During the holidays, Sen. Kamala D. Harris, D-Calif., will surely put her feet up and relax but she also plans to take into serious consideration whether she will run for President in 2020, the Houston Chronicle reports.
“Over the holiday, I will make that decision with my family,” Harris said in an interview with MSNBC’s Mika Brzezinski at the Know Your Value conference in San Francisco.
Harris did make note that if she does intend to run, she’s ready for things to get “ugly.”
“When you break things, it is painful,” she said. “And you get cut. And you bleed.”
Many things Harris pretty much has her mind up, given that she purchased currently running approximately 1,100 Facebook ads asking folks to sign a petition to “Protect Mueller,” tactic politicians often use to generate lists of potential voters and their email addresses for upcoming campaigns, the Huffington Post reports.
The Progressive digital firm, Acronym, first noticed the California senator’s increased internet presence in its weekly newsletter which tracks digital ad spending. And although she may be pushing more aggressively than most, Harris isn’t the only one getting her ducks in a row in this manner.
The HuffPost also reports that former Massachusetts Gov. Deval Patrick (D), ran approximately 600 ads to promote a similar petition seeking to protect special counsel Robert Mueller’s investigation.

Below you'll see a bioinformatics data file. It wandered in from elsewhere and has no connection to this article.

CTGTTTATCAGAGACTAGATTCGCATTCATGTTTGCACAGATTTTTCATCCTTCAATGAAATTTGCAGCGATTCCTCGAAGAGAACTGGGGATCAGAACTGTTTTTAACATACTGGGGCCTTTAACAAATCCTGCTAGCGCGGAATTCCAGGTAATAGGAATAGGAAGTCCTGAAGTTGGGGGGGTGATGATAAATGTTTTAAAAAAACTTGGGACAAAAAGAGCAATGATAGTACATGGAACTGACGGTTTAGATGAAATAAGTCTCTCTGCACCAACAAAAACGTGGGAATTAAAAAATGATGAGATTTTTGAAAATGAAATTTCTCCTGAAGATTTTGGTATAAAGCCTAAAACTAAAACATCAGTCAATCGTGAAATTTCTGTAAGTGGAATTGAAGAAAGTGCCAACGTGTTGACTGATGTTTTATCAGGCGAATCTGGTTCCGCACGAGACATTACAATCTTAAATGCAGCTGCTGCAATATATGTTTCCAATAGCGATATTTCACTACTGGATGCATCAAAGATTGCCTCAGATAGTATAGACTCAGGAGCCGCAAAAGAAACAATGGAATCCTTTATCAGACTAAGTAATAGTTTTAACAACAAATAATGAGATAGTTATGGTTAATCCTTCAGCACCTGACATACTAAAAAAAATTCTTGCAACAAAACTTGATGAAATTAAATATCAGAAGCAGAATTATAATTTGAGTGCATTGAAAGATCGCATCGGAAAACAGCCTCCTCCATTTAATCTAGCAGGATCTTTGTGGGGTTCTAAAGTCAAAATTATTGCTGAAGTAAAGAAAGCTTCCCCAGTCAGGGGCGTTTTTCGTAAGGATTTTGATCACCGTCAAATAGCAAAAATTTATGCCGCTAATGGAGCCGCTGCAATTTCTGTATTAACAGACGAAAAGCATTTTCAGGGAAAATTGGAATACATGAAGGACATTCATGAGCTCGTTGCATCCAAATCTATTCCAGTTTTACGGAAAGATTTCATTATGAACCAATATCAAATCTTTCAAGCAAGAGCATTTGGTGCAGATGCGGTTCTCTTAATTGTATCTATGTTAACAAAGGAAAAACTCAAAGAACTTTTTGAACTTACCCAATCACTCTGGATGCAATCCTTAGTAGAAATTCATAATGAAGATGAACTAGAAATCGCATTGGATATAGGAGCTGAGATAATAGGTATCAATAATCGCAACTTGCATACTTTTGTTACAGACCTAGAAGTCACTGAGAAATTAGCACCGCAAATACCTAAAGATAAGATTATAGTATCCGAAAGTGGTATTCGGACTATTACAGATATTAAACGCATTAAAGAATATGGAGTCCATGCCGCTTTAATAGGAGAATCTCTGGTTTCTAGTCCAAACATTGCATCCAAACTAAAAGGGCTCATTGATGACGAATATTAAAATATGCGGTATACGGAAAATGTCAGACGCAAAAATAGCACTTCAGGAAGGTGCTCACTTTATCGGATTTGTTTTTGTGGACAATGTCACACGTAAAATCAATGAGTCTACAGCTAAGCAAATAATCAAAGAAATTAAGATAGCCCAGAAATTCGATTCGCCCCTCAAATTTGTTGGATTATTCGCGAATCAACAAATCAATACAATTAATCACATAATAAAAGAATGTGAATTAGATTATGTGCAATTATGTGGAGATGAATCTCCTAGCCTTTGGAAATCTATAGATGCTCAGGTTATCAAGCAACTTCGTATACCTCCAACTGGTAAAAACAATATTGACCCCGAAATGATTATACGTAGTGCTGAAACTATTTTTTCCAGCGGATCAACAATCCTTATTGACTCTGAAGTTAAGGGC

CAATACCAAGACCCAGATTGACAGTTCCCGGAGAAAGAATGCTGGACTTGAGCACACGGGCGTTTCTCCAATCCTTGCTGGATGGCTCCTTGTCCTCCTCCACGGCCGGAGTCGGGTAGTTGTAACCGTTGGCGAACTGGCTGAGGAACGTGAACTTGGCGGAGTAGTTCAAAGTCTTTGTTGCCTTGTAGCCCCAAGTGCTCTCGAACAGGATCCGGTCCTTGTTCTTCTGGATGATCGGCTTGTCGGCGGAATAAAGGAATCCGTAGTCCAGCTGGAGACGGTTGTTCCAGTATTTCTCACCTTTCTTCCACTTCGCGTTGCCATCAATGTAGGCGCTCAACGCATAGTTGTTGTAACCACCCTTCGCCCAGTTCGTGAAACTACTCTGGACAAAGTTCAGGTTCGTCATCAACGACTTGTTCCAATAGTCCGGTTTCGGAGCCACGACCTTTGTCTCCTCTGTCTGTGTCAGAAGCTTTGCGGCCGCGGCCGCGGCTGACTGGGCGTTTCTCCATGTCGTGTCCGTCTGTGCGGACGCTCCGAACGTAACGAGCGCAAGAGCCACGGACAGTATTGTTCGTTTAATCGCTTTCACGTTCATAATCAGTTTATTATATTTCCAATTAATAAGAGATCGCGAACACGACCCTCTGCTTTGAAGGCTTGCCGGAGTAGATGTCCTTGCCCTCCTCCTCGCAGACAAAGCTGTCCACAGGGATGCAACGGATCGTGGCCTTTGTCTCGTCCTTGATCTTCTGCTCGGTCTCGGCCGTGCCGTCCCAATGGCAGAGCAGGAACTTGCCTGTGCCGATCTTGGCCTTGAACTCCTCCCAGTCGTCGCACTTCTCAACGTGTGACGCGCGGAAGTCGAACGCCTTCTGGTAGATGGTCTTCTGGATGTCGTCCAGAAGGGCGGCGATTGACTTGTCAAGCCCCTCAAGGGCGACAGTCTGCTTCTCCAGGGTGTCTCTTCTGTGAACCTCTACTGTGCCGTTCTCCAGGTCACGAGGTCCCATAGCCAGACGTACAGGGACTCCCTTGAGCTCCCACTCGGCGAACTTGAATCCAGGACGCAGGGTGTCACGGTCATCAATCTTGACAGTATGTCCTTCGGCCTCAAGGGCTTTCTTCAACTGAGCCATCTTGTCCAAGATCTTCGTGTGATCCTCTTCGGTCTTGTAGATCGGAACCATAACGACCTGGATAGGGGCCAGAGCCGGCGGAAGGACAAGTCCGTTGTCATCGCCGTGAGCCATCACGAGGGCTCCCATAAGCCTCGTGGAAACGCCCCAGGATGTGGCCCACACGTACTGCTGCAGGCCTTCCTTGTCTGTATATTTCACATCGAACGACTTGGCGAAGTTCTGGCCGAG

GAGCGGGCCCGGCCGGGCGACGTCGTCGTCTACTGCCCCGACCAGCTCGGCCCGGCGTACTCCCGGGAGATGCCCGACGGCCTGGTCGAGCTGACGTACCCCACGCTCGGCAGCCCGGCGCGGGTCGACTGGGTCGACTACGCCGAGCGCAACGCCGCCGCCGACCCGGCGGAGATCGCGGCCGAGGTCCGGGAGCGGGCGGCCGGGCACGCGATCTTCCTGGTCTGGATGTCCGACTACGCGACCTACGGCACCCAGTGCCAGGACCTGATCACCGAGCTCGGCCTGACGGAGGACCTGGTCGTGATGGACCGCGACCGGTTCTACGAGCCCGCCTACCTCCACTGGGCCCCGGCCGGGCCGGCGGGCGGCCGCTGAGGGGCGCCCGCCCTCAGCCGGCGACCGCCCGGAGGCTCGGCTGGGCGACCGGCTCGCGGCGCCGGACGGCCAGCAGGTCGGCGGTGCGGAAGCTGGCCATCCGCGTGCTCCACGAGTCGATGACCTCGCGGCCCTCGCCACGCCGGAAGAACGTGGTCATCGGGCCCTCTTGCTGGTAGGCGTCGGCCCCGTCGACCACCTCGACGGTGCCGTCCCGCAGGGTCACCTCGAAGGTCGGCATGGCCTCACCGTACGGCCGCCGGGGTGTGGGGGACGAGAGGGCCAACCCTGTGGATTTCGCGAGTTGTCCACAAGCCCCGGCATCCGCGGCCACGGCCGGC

“Democratic Sens. Cory Booker, Elizabeth Warren, Jeff Merkley, Ron Wyden, Michael Bennet and Sherrod Brown, and Rep. Joe Kennedy (D-Mass.) also introduced a few dozen Facebook ads after the midterm elections asking viewers to sign petitions — to protect health care, Mueller, Planned Parenthood, or to “fight corruption” in President Donald Trump’s administration.
“None of them appears to be running more than a few dozen Facebook ads,” the publication states.
Hundreds of Harris’ “Protect Mueller” ads appeared on Nov. 8, just two days after the 2018 midterms. While critics opine that the digital petition won’t do much to actually protect Mueller, they do concede that it can help Harris build a digital army needed when heading into battle in 2020.